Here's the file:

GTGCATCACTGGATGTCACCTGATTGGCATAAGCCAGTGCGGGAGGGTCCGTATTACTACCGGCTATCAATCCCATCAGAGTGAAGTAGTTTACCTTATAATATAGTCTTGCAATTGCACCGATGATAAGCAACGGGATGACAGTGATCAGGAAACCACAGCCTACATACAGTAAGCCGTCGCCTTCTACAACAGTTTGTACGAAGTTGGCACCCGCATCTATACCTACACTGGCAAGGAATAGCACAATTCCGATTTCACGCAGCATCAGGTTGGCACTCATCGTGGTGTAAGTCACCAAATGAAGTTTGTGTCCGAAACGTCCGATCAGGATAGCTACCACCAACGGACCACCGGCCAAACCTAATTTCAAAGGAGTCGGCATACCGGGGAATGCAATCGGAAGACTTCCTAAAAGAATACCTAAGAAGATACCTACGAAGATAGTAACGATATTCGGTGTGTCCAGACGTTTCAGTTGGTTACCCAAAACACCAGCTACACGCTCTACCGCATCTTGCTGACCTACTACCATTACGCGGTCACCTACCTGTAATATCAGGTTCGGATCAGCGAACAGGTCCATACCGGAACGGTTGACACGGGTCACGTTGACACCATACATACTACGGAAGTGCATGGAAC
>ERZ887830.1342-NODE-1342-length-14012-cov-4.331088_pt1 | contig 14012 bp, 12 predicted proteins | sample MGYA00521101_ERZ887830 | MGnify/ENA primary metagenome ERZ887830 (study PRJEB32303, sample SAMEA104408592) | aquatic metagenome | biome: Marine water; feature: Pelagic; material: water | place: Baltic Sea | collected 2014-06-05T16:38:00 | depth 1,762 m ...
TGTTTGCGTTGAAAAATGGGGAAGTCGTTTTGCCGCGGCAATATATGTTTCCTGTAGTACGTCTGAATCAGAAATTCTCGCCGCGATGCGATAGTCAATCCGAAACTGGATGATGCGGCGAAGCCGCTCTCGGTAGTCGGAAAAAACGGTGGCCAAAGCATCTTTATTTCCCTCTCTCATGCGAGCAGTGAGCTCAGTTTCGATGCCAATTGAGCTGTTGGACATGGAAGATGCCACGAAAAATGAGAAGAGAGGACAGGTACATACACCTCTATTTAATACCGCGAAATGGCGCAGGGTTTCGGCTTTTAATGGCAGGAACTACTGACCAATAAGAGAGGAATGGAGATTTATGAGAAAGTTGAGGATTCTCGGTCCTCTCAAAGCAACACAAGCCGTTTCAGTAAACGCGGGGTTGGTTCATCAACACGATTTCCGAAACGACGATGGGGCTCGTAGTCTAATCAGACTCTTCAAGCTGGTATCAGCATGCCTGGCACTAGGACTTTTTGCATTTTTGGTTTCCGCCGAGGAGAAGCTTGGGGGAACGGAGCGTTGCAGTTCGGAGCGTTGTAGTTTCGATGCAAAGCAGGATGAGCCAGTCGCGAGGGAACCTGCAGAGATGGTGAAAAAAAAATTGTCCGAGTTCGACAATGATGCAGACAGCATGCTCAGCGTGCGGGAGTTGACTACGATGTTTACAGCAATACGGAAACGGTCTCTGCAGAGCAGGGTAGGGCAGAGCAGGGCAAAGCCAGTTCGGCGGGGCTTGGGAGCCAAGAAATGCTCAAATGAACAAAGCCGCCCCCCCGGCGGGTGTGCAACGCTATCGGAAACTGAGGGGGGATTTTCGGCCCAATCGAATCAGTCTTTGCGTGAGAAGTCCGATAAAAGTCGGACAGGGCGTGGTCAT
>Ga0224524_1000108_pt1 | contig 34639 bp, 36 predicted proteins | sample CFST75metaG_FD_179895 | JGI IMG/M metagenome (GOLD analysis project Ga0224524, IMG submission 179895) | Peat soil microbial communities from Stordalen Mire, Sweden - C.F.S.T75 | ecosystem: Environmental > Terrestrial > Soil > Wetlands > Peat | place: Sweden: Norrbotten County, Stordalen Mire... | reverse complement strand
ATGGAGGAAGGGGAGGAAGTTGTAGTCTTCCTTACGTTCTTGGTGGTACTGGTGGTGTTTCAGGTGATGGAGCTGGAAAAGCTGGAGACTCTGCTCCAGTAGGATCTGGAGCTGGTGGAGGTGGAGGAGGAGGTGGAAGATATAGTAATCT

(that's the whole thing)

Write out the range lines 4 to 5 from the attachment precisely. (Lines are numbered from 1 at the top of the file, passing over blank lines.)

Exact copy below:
>Ga0224524_1000108_pt1 | contig 34639 bp, 36 predicted proteins | sample CFST75metaG_FD_179895 | JGI IMG/M metagenome (GOLD analysis project Ga0224524, IMG submission 179895) | Peat soil microbial communities from Stordalen Mire, Sweden - C.F.S.T75 | ecosystem: Environmental > Terrestrial > Soil > Wetlands > Peat | place: Sweden: Norrbotten County, Stordalen Mire... | reverse complement strand
ATGGAGGAAGGGGAGGAAGTTGTAGTCTTCCTTACGTTCTTGGTGGTACTGGTGGTGTTTCAGGTGATGGAGCTGGAAAAGCTGGAGACTCTGCTCCAGTAGGATCTGGAGCTGGTGGAGGTGGAGGAGGAGGTGGAAGATATAGTAATCT